DETROIT (Reuters) - Strong demand drove U.S. new car and truck sales 10 percent higher in September, adding momentum to the industry’s best August in more than a decade, consultants LMC Automotive and J.D. Power said on Thursday.
Sales rose to 1.248 million new vehicles, or a seasonally adjusted annualized rate of 16.5 million vehicles. This follows a 17.5 million annualized rate in August.
“The strength in automotive sales is undeniable, as August sales performance was well above expectations and there is no evidence of a payback in September, suggesting that the auto recovery still has some legs,” LMC forecaster Jeff Schuster said.
LMC raised its full-year forecast for 2014 to 16.4 million vehicles from 16.3 million vehicles.
It also forecast 2015 U.S. sales at 16.7 million vehicles, “with more upside potential than downside risk,” Schuster said. At the start of this year, LMC had expected 2015 sales to be 16.5 million vehicles.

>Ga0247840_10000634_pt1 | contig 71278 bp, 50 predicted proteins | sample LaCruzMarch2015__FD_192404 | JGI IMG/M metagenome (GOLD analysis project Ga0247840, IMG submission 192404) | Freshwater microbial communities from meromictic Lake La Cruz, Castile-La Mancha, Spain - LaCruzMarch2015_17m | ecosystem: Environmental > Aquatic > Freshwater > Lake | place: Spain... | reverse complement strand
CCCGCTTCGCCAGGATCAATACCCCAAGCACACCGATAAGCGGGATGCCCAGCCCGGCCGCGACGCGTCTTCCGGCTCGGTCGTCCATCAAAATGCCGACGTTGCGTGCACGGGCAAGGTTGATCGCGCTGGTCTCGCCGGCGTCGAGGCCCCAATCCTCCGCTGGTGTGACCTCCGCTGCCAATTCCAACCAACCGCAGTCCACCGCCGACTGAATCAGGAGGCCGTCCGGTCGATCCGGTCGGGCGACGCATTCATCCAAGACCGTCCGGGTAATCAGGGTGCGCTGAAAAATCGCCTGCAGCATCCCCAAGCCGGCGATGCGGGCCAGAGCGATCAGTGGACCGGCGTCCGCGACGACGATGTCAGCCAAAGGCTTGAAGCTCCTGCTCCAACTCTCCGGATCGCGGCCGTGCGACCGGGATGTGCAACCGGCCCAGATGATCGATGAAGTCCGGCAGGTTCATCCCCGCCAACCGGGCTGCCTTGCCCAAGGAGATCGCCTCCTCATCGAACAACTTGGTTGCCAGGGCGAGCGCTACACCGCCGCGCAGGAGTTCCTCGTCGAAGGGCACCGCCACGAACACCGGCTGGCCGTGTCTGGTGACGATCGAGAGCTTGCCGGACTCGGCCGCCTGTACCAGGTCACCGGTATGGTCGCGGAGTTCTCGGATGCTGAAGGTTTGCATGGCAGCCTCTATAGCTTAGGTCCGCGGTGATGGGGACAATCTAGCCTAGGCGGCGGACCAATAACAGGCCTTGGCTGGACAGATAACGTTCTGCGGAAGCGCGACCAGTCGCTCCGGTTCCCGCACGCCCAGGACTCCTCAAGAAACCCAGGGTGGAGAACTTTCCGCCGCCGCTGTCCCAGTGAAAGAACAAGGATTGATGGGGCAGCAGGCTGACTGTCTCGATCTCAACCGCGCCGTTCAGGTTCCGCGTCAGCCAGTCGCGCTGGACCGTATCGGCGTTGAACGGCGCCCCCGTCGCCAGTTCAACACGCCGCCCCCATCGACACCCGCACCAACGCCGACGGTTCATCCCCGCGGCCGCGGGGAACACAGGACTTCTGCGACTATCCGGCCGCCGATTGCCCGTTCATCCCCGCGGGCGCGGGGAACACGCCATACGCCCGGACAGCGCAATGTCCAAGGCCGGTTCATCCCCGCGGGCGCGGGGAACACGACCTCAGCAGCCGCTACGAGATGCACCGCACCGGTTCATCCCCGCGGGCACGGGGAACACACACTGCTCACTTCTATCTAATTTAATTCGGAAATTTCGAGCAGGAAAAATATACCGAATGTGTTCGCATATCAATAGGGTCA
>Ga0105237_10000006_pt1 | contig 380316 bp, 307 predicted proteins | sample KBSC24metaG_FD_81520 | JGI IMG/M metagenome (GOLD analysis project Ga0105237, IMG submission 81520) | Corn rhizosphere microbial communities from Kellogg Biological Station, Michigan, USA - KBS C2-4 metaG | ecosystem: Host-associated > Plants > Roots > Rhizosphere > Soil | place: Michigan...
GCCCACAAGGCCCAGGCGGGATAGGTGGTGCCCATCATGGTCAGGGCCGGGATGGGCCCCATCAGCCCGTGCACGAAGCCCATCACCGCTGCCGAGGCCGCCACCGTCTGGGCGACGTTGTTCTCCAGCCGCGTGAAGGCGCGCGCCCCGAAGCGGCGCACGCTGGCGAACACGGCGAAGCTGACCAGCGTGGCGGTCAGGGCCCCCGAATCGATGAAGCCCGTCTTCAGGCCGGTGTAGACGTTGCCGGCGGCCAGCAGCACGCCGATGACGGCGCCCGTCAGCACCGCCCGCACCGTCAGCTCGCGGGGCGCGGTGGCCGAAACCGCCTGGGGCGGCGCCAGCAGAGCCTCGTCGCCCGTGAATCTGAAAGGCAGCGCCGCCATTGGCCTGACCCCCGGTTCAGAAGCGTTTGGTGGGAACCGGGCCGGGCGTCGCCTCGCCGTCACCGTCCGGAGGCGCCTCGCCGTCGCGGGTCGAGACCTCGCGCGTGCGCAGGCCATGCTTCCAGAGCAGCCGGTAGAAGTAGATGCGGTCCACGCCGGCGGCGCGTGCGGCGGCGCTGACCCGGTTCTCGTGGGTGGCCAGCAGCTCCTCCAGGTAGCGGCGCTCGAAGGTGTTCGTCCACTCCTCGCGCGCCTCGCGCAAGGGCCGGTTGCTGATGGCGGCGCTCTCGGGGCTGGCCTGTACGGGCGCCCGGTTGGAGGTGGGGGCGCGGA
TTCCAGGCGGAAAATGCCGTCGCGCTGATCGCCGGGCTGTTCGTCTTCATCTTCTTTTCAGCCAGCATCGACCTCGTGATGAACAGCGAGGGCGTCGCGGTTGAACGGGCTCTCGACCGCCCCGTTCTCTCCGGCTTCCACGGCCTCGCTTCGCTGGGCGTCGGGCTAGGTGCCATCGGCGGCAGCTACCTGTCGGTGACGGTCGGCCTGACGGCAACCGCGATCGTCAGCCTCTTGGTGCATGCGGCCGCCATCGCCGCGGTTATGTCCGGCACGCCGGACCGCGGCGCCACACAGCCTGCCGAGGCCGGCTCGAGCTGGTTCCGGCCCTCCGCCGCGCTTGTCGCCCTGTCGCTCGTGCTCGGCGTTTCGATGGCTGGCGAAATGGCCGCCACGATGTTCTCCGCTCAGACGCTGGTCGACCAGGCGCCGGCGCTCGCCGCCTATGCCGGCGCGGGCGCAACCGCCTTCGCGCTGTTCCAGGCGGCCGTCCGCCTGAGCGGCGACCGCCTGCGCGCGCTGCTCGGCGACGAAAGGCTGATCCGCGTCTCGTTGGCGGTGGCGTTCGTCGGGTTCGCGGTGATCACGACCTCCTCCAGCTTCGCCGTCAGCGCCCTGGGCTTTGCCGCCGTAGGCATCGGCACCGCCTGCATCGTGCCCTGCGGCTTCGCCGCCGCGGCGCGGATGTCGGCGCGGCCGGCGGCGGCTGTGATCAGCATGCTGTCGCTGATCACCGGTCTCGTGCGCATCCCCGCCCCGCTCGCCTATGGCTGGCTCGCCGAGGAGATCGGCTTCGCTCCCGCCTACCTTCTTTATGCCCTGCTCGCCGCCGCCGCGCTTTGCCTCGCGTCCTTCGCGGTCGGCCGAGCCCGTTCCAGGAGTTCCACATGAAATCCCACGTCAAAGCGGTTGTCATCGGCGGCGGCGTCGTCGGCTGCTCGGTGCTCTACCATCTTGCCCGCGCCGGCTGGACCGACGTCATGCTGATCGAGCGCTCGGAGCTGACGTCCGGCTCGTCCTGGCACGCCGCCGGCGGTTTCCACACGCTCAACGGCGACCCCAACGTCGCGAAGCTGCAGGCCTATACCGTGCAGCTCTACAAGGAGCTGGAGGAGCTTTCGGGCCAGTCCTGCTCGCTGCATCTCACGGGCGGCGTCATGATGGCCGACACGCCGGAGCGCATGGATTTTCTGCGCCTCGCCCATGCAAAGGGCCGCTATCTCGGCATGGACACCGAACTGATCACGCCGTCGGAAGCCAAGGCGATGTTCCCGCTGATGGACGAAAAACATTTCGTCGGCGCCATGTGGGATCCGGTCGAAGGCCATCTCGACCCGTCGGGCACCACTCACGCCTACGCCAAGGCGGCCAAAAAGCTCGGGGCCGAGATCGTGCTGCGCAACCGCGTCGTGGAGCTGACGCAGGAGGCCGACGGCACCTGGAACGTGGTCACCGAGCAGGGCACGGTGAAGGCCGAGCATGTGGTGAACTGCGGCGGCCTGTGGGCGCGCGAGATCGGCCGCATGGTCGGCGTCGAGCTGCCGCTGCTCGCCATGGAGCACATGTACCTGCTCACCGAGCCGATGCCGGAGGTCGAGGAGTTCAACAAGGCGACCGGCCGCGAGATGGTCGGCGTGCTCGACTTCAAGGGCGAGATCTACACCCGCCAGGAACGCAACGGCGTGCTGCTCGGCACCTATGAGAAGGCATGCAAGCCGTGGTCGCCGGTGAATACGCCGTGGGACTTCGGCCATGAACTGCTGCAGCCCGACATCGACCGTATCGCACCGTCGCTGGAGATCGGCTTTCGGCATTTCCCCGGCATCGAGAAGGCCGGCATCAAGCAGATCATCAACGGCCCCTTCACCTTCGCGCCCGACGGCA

Industry research firm Edmunds.com said on Thursday it expects U.S. September auto sales to show a rise of 11 percent to 1.261 million vehicles. September had one more selling day this year than in 2013.
Ford Motor Co (F.N) is the only automaker expected to show a sales drop, of 4 percent, Edmunds said. Ford has cut production of the top-selling vehicle in America, the F-150 pickup truck, as it readies to launch the 2015 F-150.
General Motors Co (GM.N), the No. 1 U.S. automaker by sales, is expected to show a 22 percent rise in September U.S. sales, as will Honda Motor Co (7267.T), Edmunds said. The next biggest gains would be 17 percent by Nissan Motor Co (7201.T); 16 percent by Chrysler, a unit of Fiat SpA FIA.MI; and 7 percent by Toyota Motor Corp (7203.T), it added.
Industry research firm Kelley Blue Book on Thursday forecast U.S. September sales will rise 9 percent to 1.24 million vehicles. KBB said GM’s rise in sales of 16 percent will trail gains by Chrysler and Nissan of 17 percent. KBB said Ford sales would fall 2.4 percent, Honda’s rise 12 percent and Toyota’s rise 7 percent.
Reporting by Bernie Woodall; Editing by Meredith Mazzilli and Richard Chang